What is the 'block variable' really good for?

In general and from other programming languages I am quite familiar with scope concepts for variables like 'local' or 'global'. Then I stumbled across the 'block variable' in Snap! which seems to me like a hybrid of local and global.
Does anyone know a situation, where a block variable is a better solution than a local or global variable?

How is it hybrid with global?

I don't actually know what the scope is, whether it is available only in the current custom block/script, or if it is also available 'lower' (inside called blocks) or not, but I'm pretty sure it is not available 'higher'

Block variables are variables that can be stored in a specific block, and they do not get shared across the other custom blocks. For example, this block will have the same value when called, but each instance will be a different value.

You should try this out.

They're persistent local variables. That is, they have the same scope as a script variable, but infinite extent.

The thing that's a little weird about block variables (apart from their name, which I find mysterious) is that each actual visible copy of the block has its own variable. That is, when you drag (a copy of) the block out of the palette into the scripting area, you are thereby making a new block variable. But if you call that copy repeatedly, the calls all have the same block variable. (Similarly, using the Duplicate option of the block's context menu makes a new block variable to go with the new block instance.)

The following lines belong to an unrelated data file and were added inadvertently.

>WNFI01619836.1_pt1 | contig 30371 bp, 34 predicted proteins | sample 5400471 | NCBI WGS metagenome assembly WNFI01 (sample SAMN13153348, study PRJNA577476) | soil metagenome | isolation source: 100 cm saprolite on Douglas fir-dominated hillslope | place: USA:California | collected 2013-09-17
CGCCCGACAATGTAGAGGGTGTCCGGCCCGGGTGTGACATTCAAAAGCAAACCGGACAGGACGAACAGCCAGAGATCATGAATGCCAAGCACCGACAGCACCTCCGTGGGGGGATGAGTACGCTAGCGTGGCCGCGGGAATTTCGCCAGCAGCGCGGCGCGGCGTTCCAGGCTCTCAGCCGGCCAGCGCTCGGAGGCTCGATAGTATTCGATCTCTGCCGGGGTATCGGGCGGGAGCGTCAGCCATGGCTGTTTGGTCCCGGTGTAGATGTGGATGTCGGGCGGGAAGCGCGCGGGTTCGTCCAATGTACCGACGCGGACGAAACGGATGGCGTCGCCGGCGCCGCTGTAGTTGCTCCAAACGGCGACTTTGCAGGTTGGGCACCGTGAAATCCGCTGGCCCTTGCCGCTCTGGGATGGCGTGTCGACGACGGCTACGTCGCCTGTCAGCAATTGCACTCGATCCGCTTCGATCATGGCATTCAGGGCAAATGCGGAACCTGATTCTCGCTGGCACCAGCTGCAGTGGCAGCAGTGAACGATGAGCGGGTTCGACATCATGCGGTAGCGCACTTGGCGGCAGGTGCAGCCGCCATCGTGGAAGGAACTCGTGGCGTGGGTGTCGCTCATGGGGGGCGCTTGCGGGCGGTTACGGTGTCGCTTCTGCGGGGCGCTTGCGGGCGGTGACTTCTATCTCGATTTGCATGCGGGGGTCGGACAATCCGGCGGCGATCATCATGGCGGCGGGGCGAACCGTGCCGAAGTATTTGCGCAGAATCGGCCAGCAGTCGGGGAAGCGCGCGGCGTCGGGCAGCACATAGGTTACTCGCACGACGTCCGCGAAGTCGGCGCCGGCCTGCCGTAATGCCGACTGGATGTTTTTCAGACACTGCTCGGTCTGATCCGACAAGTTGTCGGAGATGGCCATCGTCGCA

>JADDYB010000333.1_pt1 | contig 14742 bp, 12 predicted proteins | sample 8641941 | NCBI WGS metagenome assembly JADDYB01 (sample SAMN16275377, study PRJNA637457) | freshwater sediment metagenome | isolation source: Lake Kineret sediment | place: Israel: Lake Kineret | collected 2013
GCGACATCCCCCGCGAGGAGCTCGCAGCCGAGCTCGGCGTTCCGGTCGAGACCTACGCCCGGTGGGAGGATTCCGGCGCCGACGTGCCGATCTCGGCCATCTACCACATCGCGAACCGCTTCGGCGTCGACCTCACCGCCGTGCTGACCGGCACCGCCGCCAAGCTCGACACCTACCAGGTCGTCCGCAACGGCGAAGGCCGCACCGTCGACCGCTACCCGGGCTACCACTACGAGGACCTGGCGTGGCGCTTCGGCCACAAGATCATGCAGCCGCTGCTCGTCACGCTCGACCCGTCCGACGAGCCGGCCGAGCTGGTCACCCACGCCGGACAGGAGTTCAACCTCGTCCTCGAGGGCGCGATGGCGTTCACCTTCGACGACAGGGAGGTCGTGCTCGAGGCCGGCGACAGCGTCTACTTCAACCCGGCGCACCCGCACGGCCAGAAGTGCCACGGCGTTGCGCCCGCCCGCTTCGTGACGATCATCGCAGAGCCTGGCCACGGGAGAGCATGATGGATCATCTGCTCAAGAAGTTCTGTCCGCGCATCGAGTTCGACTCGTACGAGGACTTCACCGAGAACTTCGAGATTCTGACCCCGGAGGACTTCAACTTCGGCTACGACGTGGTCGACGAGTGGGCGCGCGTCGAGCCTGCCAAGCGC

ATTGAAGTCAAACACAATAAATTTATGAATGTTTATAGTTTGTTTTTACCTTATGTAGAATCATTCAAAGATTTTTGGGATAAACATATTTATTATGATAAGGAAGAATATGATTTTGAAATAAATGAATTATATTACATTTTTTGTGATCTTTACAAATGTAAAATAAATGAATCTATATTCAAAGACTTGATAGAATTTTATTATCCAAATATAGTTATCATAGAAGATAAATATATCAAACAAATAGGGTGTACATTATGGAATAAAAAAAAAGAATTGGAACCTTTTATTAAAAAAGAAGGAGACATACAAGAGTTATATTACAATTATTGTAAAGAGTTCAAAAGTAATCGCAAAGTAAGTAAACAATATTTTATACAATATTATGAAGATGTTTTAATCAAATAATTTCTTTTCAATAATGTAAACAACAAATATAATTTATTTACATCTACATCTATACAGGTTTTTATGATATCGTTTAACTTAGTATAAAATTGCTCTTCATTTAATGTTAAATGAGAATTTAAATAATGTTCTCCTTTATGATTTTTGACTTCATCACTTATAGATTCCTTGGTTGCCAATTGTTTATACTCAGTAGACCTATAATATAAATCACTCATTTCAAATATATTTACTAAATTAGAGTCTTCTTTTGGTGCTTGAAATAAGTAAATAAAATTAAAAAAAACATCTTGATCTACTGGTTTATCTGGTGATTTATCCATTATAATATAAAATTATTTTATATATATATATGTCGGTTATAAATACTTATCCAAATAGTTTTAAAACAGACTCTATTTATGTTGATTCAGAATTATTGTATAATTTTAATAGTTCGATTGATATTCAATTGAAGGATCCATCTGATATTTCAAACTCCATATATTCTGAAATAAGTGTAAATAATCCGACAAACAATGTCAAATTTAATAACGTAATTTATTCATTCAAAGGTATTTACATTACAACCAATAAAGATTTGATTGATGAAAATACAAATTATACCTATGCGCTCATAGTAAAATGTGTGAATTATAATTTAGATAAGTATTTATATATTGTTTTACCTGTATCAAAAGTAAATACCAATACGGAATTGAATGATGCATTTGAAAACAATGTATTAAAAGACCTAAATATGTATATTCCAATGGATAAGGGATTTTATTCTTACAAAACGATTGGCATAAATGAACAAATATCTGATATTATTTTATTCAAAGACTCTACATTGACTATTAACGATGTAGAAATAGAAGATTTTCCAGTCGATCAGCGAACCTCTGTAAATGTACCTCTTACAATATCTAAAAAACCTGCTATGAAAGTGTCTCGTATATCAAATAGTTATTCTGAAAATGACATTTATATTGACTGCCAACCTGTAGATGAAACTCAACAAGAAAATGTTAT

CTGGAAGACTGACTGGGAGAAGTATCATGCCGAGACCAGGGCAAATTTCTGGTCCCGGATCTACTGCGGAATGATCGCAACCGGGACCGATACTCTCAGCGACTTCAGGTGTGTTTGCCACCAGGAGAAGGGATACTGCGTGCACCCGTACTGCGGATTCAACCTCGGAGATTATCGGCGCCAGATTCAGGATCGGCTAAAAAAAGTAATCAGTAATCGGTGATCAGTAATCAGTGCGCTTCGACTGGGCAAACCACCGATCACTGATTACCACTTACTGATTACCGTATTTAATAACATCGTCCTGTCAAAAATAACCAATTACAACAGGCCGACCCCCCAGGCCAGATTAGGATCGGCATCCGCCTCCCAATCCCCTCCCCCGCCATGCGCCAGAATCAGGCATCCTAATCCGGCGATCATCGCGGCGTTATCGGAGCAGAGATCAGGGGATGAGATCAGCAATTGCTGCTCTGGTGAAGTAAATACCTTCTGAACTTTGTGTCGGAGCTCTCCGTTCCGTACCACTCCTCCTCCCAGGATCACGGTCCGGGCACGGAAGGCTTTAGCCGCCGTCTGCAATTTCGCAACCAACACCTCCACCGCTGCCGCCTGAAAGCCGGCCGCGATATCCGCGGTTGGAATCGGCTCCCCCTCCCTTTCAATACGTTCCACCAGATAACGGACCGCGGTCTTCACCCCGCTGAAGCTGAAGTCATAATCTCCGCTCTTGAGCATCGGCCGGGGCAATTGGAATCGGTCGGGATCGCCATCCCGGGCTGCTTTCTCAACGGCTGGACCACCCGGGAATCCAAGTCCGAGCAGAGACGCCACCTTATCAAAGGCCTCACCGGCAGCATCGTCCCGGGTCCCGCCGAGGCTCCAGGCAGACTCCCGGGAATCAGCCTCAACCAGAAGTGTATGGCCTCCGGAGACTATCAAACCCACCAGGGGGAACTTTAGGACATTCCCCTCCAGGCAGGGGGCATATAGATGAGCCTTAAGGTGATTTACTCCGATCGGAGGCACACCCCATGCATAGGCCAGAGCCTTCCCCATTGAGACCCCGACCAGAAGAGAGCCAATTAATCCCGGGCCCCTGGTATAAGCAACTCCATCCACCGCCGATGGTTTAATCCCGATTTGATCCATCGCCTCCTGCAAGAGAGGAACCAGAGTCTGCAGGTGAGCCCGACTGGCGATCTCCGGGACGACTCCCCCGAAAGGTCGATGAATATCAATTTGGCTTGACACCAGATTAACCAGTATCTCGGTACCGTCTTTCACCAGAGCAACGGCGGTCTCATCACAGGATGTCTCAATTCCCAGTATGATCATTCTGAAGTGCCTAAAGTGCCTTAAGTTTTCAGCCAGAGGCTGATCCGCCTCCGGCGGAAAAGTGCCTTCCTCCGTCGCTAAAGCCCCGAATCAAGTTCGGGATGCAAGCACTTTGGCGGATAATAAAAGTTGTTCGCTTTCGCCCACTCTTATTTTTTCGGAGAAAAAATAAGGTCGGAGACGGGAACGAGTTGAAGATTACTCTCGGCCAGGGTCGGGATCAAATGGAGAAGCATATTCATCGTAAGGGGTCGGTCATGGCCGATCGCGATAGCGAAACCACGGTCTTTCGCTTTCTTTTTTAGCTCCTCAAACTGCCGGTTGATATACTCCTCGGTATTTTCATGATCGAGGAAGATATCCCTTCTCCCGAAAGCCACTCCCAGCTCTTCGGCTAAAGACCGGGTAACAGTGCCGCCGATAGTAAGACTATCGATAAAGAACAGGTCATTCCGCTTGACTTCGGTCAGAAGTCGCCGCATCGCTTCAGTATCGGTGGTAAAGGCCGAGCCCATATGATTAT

The problem with this syntax is that there's no way to give the block variable an initial value other than 0. The more general way to create a persistent local state variable is this:

untitled script pic (2)
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PLUS3 and PLUS5 have separate variables NUM, created when MAKE-ADDER is called.

Wow! As a Snap! beginner your example really overwhelmed me and it took me quite some time to understand what it does. I had no clue, that it is possible in Snap! to dynamically generate new functions and I have never seen something like this in other programmimg languages (or I just ignored it because it seemed to exotic to me).
What the block variable is concerned, I'm afraid I still cannot see any advantage of having a language construct like that.But probably I am just missing a kind of higher insight.

I did. And I learned that the block variable is invisible, not only to other custom blocks but also to the calling blocks. So it seems to be just a vampire variant of the script variable, which is unable to die.

You are right. The term 'hybrid' was indeed not veriy appropriate. And a block variable is definitely not accessible by the calling block or any other block.


Here's the paradigmatic example:
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Drag a couple of copies of this block out of the palette, click on one of them a few times, then click on the other, and switch back and forth. Each copy has its own count.

Actually, pretty much every programming language except Python supports lambda these days. That's what the gray rings are.

Welcome to Snap!

Yes, Python has this thing they call lambda that can only be one line long, can't be a reporter, and has incorrect scope rules.

All the other languages have real, lexically scoped, unrestricted lambda.

It has to be an expression, which is pretty much a reporter. I think you mean "can't be a command".

Oh yeah, right. I knew it was one of those. ;~/

oh, "BLOCK" variables, I thought you were just talking about "SCRIPT" variables. Thx everybody for the clarifying discussion.

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